Why Young Adults are Leaving the Church
By kara powell
January 3, 2012
What does it say about our generation that 40 to 50 percent of young Christians fail to stick with their faith or connect with a church after high school? Most likely, you’ve experienced or been witness to this exodus of twentysomethings from the faith community. At this point, it’s not even surprising to watch young adults become disillusioned with church as they go to college, build a career, start a family or begin their “real life”. But can it be stopped?
We recently spoke to Kara Powell, executive director of Fuller Youth Institute and co-author of Sticky Faith, to answer just that. Drawing from her extensive research with Fuller Youth Institute, she gave us a little more insight into what it takes to find a faith that sticks.
Do you think young people are just leaving the church, or leaving faith? Or is it both?
Probably my best answer to that is to describe what Tim Clydesdale—who is a sociologist in New Jersey—refers to as “the identity lock-box.” What students tend to do after they’ve graduated from high school is place important parts of themselves in an identity lock-box, and their faith is often part of that. The good news is that you put something in a lock-box when it’s important to you. So there is some sense that students still value their faith at one level. But the problem is when your faith is in a lock-box, especially as a college student or emerging adult, you’re making so many important decisions about worldview, and marriage, how you engage in risk behaviors, and vocation, and calling, and all those considerations are made while your faith is locked up in that lock-box. So there is some sort of residual sense that students value the faith, but it’s not influencing their day-to-day, or even major decisions. Given the long-term impact of those decisions throughout their adulthood, it’s pretty disconcerting.
Do you think there are any misunderstandings or misconceptions that contribute to young adults leaving the church?
The students involved in our research definitely tended to view the Gospel as a list of dos and do-nots, a list of behaviors. We asked our students when they were college juniors, “How would you define what it really means to be a Christian?” and one out of three—and these were all youth group students—didn’t mention Jesus Christ in their answer; they mentioned behaviors. So it seems like [young adults] have really picked up a behavioralist view of the Gospel. That’s problematic for a lot of reasons, but one of which is that when students fail to live up to those behaviors, then they end up running from God and the Church when they need both the most.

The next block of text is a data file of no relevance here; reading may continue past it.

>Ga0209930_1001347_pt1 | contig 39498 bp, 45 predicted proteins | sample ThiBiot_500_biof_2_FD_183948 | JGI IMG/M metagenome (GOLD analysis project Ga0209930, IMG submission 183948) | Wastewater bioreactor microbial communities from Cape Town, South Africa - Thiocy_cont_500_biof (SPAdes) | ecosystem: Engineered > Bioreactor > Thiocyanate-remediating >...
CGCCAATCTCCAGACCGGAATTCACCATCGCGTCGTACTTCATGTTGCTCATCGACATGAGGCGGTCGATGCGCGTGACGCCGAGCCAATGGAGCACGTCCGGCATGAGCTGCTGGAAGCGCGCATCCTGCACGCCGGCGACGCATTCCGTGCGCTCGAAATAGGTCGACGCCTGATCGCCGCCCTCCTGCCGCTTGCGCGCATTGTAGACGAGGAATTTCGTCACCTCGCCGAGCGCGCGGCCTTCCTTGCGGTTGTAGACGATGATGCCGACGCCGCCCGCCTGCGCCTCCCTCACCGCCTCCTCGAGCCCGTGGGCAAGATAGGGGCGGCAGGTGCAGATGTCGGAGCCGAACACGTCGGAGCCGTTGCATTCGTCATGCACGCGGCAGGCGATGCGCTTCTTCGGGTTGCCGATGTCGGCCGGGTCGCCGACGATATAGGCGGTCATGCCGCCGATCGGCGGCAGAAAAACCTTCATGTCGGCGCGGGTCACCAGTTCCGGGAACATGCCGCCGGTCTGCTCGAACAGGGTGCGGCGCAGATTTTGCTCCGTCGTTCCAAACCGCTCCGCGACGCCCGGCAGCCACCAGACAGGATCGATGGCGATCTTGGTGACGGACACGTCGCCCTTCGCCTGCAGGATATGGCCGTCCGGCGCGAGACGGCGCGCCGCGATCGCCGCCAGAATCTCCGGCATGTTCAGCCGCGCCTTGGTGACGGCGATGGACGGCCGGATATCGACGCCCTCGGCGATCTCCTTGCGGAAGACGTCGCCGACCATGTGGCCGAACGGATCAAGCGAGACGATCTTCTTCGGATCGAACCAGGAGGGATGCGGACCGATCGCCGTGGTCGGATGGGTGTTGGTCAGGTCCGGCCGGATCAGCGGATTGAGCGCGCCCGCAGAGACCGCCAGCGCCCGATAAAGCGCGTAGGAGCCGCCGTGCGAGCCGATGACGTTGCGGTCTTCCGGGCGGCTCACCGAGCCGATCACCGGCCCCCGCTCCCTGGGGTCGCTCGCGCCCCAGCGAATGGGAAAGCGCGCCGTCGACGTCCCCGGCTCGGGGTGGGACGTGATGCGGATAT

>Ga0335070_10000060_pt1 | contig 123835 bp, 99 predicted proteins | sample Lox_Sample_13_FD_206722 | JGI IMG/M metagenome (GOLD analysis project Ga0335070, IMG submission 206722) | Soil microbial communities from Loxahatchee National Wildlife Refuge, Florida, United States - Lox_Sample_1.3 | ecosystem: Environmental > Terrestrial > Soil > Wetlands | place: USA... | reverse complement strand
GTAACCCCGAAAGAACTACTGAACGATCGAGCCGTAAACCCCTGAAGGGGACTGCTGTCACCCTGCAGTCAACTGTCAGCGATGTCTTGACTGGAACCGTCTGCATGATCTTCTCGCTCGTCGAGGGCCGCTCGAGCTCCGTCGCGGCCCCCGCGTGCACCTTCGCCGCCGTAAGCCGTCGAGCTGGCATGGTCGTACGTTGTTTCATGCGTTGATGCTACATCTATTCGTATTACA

Are these mindsets limited only to young adults, or does it affect all ages?
Oh, yes, absolutely, [they] aren’t making this up on their own. They’re getting this from adults. Another issue that is particularly relevant to church leaders across the board is the importance of intergenerational relationships. We looked at 13 different youth group participation variables in our study, things they did in the context of youth group, to try and see what would be the biggest levers for sticky faith. To our surprise, the participation variable most highly related to mature faith both in high school and college was intergenerational worship; helping them connect with adults of all ages is a vital part of building adult faith. What we’re seeing is that not only are [intergenerational relationships] transformative in the lives of the teenagers, but they make a difference in the overall church. Imagine what a church would be like, what the adults in church would be like, if they were infused with the vitality that comes with teenagers? At the very least, if they were getting to know a few teenagers by name so they could pray for them, how life-giving would that be for the adults in a church?
What is an ideal model for the relationship between different generations in the faith community?
The original churches in the first century were multi-generational, were multi-ethnic. Especially as youth ministries become more professionalized in the last 50 years, [we’ve] ended up segregating kids from the rest of the church. Having said that, there’s definitely a time for 6-year-olds, and 16-year-olds and 86-year-olds to be together on their own. We need to provide space for folks in similar life spaces to chat and share community, but balance is something we swing through on our way to the other extreme.
It’s a common story: Young adults stop going to church, then once they have kids they return. It’s not like that’s a new phenomenon. Do you think this generation is different—or will they return to church again in a few years when they start having kids?
About 50 percent of those who drift from church seem to return, and it’s often because when they get older they get married and have kids. We at the Fuller Youth Institute are still grieving over the 50 percent who don’t return, and even in the 50 percent who do return—you make those important life decisions as college students, and then there are consequences you live with even after you’ve returned to the faith. It seems like students are drifting at a slightly higher percentage than in the past, and as adolescence is lengthening, they’re staying away from the church longer. As age of marriage is being delayed, having children is being delayed, so it’s just more years under the belt apart from God and full of the heartbreak and disappointment that comes from living your life apart from God.